Browse by title

You are looking at 1 - 10 of 320 items :

  • Asian Business x
  • Asian Economics x
Clear All
This content is available to you

Shahid Yusuf

You do not have access to this content

Shahid Yusuf

China’s Global Economic Footprint is large and growing. In recent years, China has contributed a third or more to the growth of the global economy following its meteoric rise starting in the 1980s and gathering momentum in the 1990s. China has convincingly demonstrated the efficacy of investment and export-led growth as a model of development and has achieved economic stardom using a mix of industrial, trade and exchange rate policies within the framework of a gradually reforming socialist market economy. This Research Review explores China’s economy and will be an invaluable resource for China watchers and researchers, students and policymakers interested in learning from East Asia’s development, understanding how China transformed its economy and exploring how China might come to grips with the challenges ahead.
You do not have access to this content

Shahid Yusuf

You do not have access to this content

Shahid Yusuf

You do not have access to this content

Shahid Yusuf

You do not have access to this content

The classical origins of Akamatsu’s ideas: a missing link to David Hume’s ‘flying-manufacturers’ theory

The ‘Flying-Geese’ Theory of Multinational Corporations and Structural Transformation

Terutomo Ozawa

This chapter examines some important classical origins of Akamatsu’s ideas. While studying in Germany in 1924_26, Akamatsu was strongly influenced by a variety of the stages theories of development expounded by the German Historical School. As he himself acknowledged, ‘his’ idea of the infant-industry protection-driven, three-step sequence of import, domestic production, and export was directly borrowed from Friedrich List’s (1885/1966) book, The National System of Political Economy. However, why did Akamatsu fail to notice what may be called the ‘flying-manufacturers’ theory advanced by David Hume (1754/1985), a theory that no doubt adumbrated Akamatsu’s ‘flying-geese’ theory? This is probably because the German Historical School that stressed inductive reasoning and empiricism was at loggerheads with the British Classical School that by sharp contrast pursued deductive reasoning in search of universal abstract theories. Consequently, Akamatsu must have been blindsided by the German Historical School, missing a chance to read Hume’s writings. References: Hume, David (1754/1985), Essays: Moral, Political and Literary, ed. Eugene Miller, Indianapolis, IN: Liberty Fund. List, Friedrich (1885/1966), The National System of Political Economy, New York: Augustus M. Kelly Publishers.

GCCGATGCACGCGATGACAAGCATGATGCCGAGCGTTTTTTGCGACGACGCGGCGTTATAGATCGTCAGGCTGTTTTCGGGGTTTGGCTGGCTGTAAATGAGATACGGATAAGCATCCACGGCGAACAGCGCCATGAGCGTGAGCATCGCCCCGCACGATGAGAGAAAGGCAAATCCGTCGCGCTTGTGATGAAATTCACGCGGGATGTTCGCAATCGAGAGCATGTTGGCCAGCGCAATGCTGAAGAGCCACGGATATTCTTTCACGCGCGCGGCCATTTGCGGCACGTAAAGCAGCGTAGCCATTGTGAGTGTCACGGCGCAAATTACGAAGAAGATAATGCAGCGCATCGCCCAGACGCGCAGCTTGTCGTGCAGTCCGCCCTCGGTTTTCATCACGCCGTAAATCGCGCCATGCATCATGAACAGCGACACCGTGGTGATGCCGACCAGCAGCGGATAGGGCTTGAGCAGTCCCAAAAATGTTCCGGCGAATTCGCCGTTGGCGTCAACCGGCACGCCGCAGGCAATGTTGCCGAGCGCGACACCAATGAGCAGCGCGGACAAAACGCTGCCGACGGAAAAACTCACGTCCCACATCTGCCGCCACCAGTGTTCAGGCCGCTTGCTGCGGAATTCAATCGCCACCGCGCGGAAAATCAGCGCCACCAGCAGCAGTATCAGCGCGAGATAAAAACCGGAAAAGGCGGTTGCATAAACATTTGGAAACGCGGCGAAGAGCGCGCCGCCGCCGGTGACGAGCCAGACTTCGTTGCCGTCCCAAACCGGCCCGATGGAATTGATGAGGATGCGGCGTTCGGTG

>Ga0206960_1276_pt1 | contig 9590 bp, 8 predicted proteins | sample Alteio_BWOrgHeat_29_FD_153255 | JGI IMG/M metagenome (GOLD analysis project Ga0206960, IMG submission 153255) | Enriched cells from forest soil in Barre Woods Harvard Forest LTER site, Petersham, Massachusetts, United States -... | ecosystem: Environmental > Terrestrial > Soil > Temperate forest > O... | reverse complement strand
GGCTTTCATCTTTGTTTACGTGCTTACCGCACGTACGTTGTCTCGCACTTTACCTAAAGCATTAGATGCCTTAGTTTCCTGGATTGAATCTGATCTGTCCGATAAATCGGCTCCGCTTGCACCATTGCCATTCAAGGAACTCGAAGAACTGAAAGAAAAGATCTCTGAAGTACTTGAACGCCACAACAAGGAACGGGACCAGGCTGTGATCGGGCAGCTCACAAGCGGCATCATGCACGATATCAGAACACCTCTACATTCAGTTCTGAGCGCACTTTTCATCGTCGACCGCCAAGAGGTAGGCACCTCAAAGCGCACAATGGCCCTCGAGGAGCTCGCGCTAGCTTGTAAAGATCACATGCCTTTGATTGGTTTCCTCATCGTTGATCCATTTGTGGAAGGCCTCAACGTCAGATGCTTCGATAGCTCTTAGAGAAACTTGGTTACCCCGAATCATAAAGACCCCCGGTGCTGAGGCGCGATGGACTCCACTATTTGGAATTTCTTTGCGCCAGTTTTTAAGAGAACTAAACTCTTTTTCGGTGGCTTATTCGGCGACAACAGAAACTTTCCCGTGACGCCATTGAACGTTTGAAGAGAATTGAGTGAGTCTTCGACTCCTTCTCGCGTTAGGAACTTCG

You do not have access to this content

The dynamics of MNC-impacted comparative advantage: relevance to Ricardo’s view on FDI and Samuelson’s skepticism about globalization

The ‘Flying-Geese’ Theory of Multinational Corporations and Structural Transformation

Terutomo Ozawa

The notion of ‘pro-trade’ versus ‘anti-trade’ foreign direct investment (FDI) was conceptualized by Professor Kiyoshi Kojima (1921_2010) and theoretically formalized in an article in The Hitotsubashi Journal of Economics (Kojima and Ozawa, 1984a/1993; reproduced in the United Nations Library on Transnational Corporations, Vol. 8). The core idea is that multinational corporations’ (MNCs) overseas investments in emerging markets have two opposing effects on the basis for trade: one is to expand comparative advantage (that is, a pro-trade effect), and the other is to reduce comparative advantage (that is, an anti-trade effect). The pro-trade type of FDI is central to a successful ‘flying-geese’ formation. Furthermore, the above theoretical distinction helps clarify both David Ricardo’s (1817) pessimism about the welfare effect of cross-border investment on the home country and Paul Samuelson’s (2004) skepticism of the long-term benefit of free trade to the United States in an age of globalization. References: Kojima, Kiyoshi and Terutomo Ozawa (1984a/1993), ‘Micro- and Macro-Economic Models of Direct Foreign Investment: Toward a Synthesis’, Hitotsubashi Journal of Economics, 25 (1), 1–20. Reproduced in Gray, H. Peter and John H. Dunning (eds) (1993), Transnational Corporations and International Trade and Payments, Vol. 8 of United Nations Library on Transnational Corporations, London: Routledge. Ricardo, David (1817/1888), ‘Principles of Political Economy and Taxation’, in J.R. McClulloch (ed.), The Works of David Ricardo, London: John Murray. Samuelson, Paul A. (2004), ‘Where Ricardo and Mill Rebut and Confirm Arguments of Mainstream Economists Supporting Globalization’, Journal of Economic Perspectives, 18 (3), 135–46.